belongs to me” (Leviticus 25).
usurpation, indeed conquest, of our culture and our place is maintained today
by political authorities. We can only describe this as a cynical abdication by
national government of the duty to safeguard the wellbeing of Highland
communities and thereby enable full democratic expression. If you cannot readily
engage in action to improve your community for fear of the Laird, you are not
this charge is upheld is evident from recent remarks in the House. Lord James
Douglas-Hamilton has said in response to a question about Gigha by Ray Michie MP
on 4th June 1992, that sale of land “Is essentially a private matter... best
served by the removal of anti-competitive rules... Ownership should be resolved
within the framework of existing law. Land ownership is not a matter on which I
have a locus to intervene. However persuasive the hon. Lady is, I do not wish to
adopt the mantle of paternalism in this matter.”
us be unequivocal. Such a defence of Lairdship, the ultimate in paternalism,
has only the veneer of a carefully schooled accent between it and the grasping
rasp of today’s robber-baron class.
remarks signify a cultural establishment quite out of connection with that
literal Exodus, the Highland Clearances, perpetrated to consolidate bad title
to the land. Do not forget that this was an Exodus of half a million of our
people over the past 200 years. Some were driven out even by fire, or dogs, or
bound and thrown into the emigrant ship holds.
the consequences persist today. Witness not only Highland communities, but also
the intergenerational poverty of folk living in Scotland’s urban areas of
Clearances, let us remember, converted Eigg in less than 100 years from a
self-sufficient community of nearly 400 souls with almost one thousand acres
in arable cultivation, to a sporting estate with the 200 newly designated
crofters housed at the north infertile end of the island and not even allowed to
keep dogs. Between 1788 and 1790 alone, 176 people were cleared from Eigg.
We call for nothing less than the ownership framework which, where people wish, could permit a return from Exodus; a return in this era of ecological crisis from places of slavery to values destructive of humanity and nature.
recognition of the gravity of these matters, the Isle of Eigg Trust hereby
serves notice that it is now a Trust in Waiting. Go, look at the famous
fossil beds on “your” island, and you will see where the bedlam in time ends
in due course.
Our role is to wait, to monitor, and to serve as advocates if appropriate. Our strength is a simple willingness to speak truth unto power, through the media of the world if necessary.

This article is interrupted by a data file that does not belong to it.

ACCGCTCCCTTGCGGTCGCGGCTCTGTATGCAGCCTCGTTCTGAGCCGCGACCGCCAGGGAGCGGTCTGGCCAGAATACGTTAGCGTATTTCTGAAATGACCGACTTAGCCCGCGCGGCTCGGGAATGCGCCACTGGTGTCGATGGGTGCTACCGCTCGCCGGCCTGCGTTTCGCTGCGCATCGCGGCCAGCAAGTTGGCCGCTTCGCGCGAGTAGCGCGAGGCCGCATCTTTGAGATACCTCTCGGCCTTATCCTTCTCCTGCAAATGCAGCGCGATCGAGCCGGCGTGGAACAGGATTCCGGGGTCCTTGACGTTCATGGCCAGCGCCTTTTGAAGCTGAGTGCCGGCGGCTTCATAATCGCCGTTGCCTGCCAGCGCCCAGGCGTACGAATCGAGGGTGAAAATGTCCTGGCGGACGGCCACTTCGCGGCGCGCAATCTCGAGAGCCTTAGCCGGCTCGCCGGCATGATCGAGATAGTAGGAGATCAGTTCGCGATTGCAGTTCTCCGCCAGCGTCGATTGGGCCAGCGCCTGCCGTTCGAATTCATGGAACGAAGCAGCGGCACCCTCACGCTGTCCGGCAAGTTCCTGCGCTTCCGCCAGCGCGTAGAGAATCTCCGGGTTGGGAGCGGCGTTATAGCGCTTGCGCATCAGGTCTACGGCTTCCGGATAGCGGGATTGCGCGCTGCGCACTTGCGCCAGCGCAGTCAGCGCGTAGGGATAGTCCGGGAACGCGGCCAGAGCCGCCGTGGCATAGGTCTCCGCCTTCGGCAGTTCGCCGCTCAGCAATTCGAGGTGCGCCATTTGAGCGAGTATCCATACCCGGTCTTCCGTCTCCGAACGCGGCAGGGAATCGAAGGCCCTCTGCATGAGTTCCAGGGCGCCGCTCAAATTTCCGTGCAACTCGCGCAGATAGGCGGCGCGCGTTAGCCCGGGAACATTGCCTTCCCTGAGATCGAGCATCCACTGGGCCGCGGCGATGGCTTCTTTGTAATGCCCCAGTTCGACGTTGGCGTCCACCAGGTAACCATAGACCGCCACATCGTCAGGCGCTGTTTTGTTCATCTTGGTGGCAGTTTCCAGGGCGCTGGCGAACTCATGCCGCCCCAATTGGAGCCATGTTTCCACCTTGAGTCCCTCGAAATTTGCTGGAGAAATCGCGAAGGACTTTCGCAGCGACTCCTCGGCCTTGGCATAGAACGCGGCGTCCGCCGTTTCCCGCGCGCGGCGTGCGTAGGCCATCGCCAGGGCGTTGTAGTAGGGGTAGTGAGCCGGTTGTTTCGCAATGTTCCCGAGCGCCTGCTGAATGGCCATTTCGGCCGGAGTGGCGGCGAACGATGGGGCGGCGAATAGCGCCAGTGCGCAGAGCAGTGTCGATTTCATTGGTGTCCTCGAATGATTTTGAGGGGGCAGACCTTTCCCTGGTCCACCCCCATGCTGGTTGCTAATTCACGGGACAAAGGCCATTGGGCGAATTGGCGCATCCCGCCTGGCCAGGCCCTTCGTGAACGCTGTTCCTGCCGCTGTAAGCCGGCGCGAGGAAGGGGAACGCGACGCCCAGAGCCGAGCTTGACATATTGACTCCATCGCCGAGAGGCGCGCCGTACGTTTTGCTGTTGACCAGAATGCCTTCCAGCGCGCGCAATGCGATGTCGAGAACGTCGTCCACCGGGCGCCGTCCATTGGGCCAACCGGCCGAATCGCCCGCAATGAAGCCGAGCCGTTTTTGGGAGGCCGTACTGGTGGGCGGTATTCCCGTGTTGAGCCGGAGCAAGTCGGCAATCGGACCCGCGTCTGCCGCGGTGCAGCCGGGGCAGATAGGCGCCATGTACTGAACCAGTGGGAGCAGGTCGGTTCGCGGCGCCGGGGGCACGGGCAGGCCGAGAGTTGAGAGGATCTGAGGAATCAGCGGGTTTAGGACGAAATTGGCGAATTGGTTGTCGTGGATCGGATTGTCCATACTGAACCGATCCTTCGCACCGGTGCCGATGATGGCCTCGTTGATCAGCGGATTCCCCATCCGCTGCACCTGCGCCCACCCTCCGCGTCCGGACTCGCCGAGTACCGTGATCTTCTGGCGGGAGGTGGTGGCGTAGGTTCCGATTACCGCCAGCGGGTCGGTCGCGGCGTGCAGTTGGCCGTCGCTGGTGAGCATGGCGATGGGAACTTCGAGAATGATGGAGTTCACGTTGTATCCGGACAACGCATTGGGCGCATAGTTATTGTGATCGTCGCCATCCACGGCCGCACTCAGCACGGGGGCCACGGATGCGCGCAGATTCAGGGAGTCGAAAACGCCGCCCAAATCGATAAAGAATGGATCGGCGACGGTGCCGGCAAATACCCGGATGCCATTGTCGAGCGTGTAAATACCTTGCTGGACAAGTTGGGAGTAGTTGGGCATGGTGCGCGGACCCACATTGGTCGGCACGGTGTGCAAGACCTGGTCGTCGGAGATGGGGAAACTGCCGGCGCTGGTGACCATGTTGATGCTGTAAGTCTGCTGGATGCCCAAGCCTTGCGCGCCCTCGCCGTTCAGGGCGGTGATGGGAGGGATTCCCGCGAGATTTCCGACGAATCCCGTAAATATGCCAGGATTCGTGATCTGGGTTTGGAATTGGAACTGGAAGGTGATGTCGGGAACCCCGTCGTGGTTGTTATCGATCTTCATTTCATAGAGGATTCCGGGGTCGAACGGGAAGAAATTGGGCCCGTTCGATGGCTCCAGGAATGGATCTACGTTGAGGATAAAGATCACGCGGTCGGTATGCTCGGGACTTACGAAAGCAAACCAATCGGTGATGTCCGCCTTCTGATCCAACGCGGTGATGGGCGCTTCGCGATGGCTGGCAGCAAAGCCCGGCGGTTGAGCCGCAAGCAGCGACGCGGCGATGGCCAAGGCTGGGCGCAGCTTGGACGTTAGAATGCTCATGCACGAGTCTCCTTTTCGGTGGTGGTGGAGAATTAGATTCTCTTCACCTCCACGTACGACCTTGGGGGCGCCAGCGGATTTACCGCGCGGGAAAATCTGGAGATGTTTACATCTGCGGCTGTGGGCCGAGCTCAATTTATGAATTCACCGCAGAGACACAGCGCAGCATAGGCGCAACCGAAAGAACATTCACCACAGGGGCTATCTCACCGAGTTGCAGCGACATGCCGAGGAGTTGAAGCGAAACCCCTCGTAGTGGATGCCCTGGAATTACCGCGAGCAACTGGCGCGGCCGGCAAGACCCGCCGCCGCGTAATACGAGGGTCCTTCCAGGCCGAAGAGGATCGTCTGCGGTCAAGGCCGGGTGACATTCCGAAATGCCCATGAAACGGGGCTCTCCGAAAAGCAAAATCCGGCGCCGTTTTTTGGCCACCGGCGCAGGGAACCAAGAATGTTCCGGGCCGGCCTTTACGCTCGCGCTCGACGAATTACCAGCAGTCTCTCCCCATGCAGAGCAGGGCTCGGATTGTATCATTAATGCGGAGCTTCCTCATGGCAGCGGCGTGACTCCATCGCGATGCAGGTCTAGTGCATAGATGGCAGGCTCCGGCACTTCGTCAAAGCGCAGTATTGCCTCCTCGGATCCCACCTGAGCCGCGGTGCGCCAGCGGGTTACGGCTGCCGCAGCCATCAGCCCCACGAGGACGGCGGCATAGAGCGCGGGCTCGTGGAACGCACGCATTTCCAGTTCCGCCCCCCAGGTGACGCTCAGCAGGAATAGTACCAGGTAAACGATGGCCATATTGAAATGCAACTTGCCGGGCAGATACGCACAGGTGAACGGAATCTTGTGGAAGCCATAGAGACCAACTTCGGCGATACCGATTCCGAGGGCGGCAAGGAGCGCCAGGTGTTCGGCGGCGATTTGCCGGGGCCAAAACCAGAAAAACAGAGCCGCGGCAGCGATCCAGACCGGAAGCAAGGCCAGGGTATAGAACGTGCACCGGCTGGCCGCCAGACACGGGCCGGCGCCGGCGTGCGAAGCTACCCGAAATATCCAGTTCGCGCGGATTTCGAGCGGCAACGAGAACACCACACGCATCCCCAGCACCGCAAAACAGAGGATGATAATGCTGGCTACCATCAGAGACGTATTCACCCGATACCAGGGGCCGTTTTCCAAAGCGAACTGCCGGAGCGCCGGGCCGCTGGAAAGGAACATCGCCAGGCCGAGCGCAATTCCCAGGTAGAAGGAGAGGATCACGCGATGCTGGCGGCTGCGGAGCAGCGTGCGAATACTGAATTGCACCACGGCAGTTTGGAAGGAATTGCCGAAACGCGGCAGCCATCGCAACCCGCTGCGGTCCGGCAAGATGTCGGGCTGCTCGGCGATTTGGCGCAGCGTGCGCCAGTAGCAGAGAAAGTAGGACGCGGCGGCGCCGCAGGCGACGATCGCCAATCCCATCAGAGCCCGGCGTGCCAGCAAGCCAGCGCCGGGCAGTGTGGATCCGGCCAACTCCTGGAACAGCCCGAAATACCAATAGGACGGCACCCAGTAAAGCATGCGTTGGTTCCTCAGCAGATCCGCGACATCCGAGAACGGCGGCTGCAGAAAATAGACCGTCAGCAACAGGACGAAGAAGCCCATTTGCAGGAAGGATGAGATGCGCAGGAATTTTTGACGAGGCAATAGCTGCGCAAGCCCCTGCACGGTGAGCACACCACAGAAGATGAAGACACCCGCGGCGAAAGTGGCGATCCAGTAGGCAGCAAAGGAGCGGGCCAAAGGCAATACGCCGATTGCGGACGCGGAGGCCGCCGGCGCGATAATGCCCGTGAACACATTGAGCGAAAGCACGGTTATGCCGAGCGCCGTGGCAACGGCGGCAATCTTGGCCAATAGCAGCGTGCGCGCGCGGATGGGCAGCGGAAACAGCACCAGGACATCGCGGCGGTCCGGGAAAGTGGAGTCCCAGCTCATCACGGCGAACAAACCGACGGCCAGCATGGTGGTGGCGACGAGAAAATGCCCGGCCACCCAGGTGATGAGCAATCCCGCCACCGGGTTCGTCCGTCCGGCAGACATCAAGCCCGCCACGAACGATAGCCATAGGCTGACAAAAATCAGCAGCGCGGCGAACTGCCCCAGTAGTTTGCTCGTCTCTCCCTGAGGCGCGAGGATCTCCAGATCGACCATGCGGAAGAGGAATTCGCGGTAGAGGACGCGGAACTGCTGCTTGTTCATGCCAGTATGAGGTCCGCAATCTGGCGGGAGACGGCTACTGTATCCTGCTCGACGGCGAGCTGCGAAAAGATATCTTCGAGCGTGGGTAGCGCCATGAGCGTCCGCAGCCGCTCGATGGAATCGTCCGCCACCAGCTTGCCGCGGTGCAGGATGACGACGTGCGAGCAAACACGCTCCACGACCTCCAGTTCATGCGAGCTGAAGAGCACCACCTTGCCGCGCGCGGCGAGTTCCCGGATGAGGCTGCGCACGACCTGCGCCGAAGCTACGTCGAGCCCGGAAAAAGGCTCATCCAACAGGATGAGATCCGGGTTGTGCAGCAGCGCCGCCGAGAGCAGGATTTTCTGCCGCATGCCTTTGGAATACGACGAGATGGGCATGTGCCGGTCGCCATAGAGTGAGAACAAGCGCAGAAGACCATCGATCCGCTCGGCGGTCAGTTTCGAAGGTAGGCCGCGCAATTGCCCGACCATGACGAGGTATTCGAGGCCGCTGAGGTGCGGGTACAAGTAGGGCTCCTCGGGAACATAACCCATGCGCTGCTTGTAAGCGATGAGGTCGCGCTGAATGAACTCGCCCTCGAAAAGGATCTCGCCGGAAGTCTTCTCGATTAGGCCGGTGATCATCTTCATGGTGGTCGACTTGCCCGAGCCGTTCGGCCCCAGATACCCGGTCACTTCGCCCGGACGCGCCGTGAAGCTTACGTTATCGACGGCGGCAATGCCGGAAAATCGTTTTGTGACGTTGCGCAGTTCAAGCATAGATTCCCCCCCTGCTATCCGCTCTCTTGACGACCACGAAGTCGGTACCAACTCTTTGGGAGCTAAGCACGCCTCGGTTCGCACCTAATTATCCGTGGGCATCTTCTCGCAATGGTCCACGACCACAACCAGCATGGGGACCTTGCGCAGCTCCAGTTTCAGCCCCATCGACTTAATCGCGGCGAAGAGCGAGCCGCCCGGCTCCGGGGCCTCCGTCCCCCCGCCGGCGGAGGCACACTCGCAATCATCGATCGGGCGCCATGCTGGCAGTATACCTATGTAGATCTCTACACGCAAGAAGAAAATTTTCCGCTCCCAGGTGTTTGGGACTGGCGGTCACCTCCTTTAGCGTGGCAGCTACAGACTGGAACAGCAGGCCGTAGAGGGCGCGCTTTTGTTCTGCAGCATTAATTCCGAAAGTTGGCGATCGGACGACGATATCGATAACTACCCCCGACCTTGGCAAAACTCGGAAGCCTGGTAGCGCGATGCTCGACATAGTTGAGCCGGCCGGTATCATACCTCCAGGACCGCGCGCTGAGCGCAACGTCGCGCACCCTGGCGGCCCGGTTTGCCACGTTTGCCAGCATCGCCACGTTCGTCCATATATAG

know, prophesy remains important in our culture. We hold fast to the prophetic
concern that justice should roll on like a river. And we have our own prophets
who witnessed to injustice.
look this day to fulfillment of the hundred-year-old prophesy of Main Mhor nan
Oran, Mary MacPherson, bard of Skye, who said: “When I am in my coffin my
words will be as a prophecy. And there will return the stock of the tenantry who
were driven over the sea. And the gentry will be routed, as they, the crofters,
were. Deer and sheep will be wheeled away and the glens will be tilled. There
will be a time of sowing and of reaping. And the cold, ruined stances of houses
will be built on by our kinsfolk.”
feel present with our Highland communities today, as fresh as it was millennia
ago, the hand of another venerated prophet who pronounced: “Woe to those who
plan iniquity, to those who plot evil on their beds! At morning’s light they
carry it out because it is in their power to do it. They covet fields and seize
them, and houses, and take them. They defraud a man of his home, a fellow-man of
his inheritance” (Micah 2:1-2).
know the true monetary value of Eigg. It is £15,000. We make a standing offer
of this to you. That is what in 1828, having done his worst, Clanranald first
sold Eigg for. And successive Lairds have had their return on capital. They have
drawn it by leeching the Earth and its people, or through riding proud on
displaced social kudos.
more must they enhance their sense of “being someone” by sucking out that
lifeforce which derives from the environment. Land, remember, is the bedrock and
soil of Creation itself; the starting point from which we fmd purpose in
glorifying and enjoying the wellspring of Creation forever.
from fancied ownership. Make good this bad title, and be honoured for it.
that is too much, then may your paternalism at least have benign effect. May you
address as first priority the needs of the people and natural ecology of Eigg.
wish all power and credit to your hand in so doing. And may your heart be warmed
in the process.
These things, we
of The Isle of
Editorial note: In
a discussion following a lively hour-long debate with Alastair McIntosh on
Lesley Riddoch’s BBC Radio Scotland “Speaking Out” programme (7.7.92),
Mr Schellenberg agreed to meet in the autumn with the Trust, residents and
representatives of public bodies to seek constructive ways forward for community
development on Eigg.
note to Internet version: This
did not happen, but the rest is history.
Forsyth is founder of the Eigg Trust and a crofter at Scoraig in Wester Ross.
Bob Harris is a farmer and chairs the Lochwinnoch Community Council. Alastair McIntosh is Development Director at Edinburgh
University’s Centre for Human Ecology.